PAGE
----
SpaceX is making progress on its operations status in preparation for crewed flights to the station.

Atlas V to Lift Starliner with Astronauts Departs Factory for Launch Site

From the manufacturing facility in Decatur, Alabama, the Atlas V booster stage and Dual Engine Centaur upper stage were rolled into a giant cargo ship for transport to Cape Canaveral, Florida. (Credit: NASA/Emmett Given)

DECATUR, Ala. (NASA PR) — The United Launch Alliance Atlas V rocket that will launch Boeing’s CST-100 Starliner on the Crew Flight Test (CFT) mission to the International Space Station for NASA’s Commercial Crew Program emerged on Thursday from the production factory in Decatur, Alabama for transport in a giant cargo ship to Cape Canaveral Air Force Station in Florida.

The rocket, known as AV-082, will launch Starliner and its crew of NASA astronauts Mike Fincke and Nicole Mann, and Boeing astronaut Chris Ferguson to the station following the spacecraft’s maiden voyage, the uncrewed Orbital Flight Test targeted for August.

From the manufacturing facility in Decatur, Alabama, the Atlas V booster stage and Dual Engine Centaur upper stage were moved down the road for loading into the Mariner vessel docked nearby. The 312-foot-long ship is purpose-built to navigate both shallow waters of rivers and ocean travel to reach ULA’s launch sites. It has been making the trek from Decatur to Cape Canaveral since 2001.

Once at Cape Canaveral Air Force Station in Florida, the United Launch Alliance Atlas V rocket will begin integrated operations and processing for the Crew Flight Test mission. (Credit: NASA/Emmett Given)

Once at Cape Canaveral, the Atlas V will begin integrated operations and processing for the CFT launch.

NASA selected Boeing and SpaceX to transport crew to the space station from the United States, returning the nation’s human spaceflight launch capability. These integrated spacecraft, rockets and associated systems will carry up to four astronauts on NASA missions.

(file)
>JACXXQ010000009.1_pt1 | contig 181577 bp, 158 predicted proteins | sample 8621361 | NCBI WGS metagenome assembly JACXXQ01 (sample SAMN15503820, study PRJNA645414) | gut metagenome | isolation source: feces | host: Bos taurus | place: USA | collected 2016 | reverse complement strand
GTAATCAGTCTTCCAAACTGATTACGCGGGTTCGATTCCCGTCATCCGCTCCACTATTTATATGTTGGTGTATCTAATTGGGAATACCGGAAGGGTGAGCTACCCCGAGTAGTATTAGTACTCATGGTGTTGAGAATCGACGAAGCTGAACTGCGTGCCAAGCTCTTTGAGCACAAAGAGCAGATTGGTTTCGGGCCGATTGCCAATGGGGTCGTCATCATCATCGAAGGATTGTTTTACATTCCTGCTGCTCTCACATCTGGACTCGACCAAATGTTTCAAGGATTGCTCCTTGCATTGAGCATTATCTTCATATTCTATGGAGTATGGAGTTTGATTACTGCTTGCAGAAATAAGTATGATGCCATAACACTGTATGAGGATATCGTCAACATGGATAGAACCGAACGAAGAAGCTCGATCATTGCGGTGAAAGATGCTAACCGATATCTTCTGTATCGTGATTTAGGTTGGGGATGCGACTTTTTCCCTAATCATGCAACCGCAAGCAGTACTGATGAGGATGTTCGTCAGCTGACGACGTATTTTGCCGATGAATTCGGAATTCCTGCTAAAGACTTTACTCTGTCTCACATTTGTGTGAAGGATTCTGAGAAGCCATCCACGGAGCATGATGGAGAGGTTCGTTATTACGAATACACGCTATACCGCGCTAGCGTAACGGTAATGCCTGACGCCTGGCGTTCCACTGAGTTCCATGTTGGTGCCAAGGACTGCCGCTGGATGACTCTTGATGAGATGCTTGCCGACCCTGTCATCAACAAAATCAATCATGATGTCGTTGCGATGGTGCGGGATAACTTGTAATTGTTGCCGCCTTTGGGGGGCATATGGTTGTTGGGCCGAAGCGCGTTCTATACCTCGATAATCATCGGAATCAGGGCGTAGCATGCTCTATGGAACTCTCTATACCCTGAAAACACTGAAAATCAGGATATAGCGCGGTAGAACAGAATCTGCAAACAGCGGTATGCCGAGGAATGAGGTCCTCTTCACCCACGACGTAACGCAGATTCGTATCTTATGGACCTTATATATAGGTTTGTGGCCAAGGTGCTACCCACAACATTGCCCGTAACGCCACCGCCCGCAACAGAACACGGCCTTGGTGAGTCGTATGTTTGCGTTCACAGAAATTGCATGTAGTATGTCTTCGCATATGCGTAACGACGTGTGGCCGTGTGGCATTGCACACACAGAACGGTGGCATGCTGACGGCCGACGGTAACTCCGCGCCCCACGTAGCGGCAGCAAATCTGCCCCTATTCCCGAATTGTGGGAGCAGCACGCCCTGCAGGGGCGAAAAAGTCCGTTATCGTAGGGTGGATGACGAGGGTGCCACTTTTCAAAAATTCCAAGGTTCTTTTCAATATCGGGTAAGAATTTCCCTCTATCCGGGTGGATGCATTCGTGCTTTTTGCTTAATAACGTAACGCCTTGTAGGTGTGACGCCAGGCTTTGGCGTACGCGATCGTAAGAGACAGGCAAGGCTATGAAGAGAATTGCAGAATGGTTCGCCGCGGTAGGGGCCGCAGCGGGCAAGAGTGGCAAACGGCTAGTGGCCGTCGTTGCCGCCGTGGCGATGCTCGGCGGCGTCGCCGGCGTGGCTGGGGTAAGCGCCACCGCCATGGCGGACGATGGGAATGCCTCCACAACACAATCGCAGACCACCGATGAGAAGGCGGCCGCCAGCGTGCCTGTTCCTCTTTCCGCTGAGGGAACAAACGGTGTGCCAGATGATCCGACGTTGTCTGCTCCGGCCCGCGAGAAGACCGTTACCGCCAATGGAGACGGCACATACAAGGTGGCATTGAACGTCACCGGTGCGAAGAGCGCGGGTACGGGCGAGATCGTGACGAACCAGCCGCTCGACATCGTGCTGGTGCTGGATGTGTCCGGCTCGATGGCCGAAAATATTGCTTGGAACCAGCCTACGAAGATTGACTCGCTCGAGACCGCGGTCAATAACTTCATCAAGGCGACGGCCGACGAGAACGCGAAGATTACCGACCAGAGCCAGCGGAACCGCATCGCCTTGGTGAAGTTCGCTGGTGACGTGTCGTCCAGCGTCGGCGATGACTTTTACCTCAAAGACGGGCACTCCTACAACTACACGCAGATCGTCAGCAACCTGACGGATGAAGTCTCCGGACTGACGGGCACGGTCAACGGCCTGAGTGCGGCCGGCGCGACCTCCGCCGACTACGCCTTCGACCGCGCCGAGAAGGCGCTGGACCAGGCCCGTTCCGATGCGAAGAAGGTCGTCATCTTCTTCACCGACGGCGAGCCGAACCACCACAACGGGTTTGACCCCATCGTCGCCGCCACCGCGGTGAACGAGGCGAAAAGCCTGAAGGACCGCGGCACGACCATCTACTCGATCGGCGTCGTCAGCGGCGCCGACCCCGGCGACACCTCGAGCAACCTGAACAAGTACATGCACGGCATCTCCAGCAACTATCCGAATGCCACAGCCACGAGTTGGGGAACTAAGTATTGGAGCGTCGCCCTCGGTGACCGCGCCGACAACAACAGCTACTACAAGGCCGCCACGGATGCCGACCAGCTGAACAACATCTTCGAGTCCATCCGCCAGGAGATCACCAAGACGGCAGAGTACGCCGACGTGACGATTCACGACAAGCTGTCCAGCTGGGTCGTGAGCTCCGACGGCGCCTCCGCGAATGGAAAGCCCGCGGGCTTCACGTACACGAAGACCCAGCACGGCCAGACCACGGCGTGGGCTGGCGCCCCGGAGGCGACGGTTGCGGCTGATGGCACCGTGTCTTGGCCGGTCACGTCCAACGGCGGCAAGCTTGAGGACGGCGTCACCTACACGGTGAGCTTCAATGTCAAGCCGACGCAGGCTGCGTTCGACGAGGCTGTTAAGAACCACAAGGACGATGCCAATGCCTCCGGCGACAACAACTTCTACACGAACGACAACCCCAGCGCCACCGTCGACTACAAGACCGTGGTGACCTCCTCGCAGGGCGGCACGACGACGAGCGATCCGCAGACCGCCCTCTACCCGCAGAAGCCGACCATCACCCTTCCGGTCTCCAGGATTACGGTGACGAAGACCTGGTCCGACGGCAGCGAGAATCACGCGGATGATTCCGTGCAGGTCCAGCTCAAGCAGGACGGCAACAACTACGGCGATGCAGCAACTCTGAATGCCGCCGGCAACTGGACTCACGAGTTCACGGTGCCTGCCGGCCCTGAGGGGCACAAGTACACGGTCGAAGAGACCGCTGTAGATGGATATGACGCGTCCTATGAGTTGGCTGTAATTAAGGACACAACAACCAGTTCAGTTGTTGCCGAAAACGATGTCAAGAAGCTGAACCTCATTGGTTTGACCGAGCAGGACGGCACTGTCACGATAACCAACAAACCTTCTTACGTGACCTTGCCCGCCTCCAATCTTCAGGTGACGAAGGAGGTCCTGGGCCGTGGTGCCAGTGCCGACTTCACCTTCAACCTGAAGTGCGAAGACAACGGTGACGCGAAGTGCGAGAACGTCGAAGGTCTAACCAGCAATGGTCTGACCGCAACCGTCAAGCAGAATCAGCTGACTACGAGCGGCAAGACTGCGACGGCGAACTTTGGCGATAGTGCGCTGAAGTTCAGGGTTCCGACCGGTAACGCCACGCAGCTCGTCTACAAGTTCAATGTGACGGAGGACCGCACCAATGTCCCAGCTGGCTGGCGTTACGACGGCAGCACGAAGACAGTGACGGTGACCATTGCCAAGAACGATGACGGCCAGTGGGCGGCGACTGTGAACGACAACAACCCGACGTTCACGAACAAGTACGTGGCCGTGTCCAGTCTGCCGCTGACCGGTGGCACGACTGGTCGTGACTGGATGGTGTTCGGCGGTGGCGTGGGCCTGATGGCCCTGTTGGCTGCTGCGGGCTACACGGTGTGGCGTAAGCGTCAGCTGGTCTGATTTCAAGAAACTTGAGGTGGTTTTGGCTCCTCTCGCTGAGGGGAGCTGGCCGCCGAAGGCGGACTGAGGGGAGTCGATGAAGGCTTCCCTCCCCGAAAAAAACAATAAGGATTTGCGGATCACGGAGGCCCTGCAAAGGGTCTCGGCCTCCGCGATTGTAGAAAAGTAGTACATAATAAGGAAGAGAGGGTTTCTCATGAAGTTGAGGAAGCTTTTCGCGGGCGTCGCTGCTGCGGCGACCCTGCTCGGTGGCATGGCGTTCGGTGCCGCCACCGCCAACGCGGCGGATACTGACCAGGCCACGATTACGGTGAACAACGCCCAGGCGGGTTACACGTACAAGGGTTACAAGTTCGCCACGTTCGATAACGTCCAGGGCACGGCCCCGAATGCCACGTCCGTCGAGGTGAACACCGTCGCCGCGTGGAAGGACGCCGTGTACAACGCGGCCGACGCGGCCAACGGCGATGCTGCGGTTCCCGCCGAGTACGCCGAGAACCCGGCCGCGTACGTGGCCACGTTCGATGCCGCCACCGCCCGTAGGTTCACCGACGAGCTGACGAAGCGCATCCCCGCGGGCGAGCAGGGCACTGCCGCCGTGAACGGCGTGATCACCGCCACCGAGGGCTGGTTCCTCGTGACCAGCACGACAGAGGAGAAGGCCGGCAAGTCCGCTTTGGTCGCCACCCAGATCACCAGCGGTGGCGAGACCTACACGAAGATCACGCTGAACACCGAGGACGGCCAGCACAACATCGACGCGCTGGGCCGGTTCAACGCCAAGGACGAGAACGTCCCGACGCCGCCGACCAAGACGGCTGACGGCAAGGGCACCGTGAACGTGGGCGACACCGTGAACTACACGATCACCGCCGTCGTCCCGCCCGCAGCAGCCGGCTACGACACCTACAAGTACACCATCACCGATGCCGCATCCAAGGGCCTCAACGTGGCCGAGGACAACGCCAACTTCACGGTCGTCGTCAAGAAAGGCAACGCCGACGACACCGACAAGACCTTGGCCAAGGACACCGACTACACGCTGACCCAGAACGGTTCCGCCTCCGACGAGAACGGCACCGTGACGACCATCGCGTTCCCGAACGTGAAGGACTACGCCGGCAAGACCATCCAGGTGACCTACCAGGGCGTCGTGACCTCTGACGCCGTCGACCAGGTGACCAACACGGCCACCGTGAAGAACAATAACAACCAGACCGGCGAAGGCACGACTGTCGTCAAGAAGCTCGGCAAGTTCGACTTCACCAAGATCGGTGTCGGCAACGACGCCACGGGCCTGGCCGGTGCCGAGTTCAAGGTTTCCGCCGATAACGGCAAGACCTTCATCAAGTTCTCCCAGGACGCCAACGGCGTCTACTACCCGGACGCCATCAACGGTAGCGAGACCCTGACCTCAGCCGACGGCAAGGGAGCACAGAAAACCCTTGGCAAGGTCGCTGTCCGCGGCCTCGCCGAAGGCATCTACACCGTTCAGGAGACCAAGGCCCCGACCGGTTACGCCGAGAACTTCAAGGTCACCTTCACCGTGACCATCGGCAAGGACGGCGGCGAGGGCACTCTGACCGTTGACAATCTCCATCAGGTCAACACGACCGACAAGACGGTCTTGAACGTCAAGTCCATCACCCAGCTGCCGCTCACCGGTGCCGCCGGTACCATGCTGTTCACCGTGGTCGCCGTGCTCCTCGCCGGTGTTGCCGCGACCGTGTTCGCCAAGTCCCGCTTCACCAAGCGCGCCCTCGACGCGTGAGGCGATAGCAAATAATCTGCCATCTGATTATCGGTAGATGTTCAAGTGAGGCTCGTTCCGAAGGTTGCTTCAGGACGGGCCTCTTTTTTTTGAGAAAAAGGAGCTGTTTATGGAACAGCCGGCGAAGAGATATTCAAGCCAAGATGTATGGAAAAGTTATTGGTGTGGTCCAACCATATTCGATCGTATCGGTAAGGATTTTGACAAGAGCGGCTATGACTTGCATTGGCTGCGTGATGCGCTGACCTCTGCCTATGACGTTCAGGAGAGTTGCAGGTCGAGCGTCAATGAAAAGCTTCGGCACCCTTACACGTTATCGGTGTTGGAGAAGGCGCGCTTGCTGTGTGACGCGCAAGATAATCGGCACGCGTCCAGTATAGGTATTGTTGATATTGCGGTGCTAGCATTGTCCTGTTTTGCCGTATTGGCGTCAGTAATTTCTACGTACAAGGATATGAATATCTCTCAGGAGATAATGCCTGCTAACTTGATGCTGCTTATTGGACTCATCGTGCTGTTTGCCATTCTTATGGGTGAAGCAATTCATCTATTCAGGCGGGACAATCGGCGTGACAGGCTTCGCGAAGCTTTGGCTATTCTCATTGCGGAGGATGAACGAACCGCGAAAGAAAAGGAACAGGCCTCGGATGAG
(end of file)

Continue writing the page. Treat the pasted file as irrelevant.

Regular commercial transportation using Boeing’s Starliner and SpaceX’s Crew Dragon spacecraft to and from the station will enable expanded station use and additional research time aboard the orbiting laboratory. Research on the space station helps address the challenges of moving humanity forward to the Moon and Mars as we learn how to keep astronauts healthy during long-duration space travel and demonstrate technologies for human and robotic exploration beyond low-Earth orbit.

Boeing Completes Starliner Hot Fire Test

Boeing teams ran multiple tests on Starliner’s in-space maneuvering system and the spacecraft’s launch abort system on Thursday at NASA’s White Sands Test Facility in New Mexico. (Credit: Boeing)

WHITE SANDS, NM (NASA PR) — Boeing’s CST-100 Starliner propulsion system was put to the test on Thursday at NASA’s White Sands Test Facility in New Mexico in support of NASA’s Commercial Crew Program. Teams ran multiple tests on Starliner’s in-space maneuvering system and the spacecraft’s launch abort system, which are key elements on the path to restore America’s capability to fly astronauts to the International Space Station on American rockets and spacecraft from U.S. soil.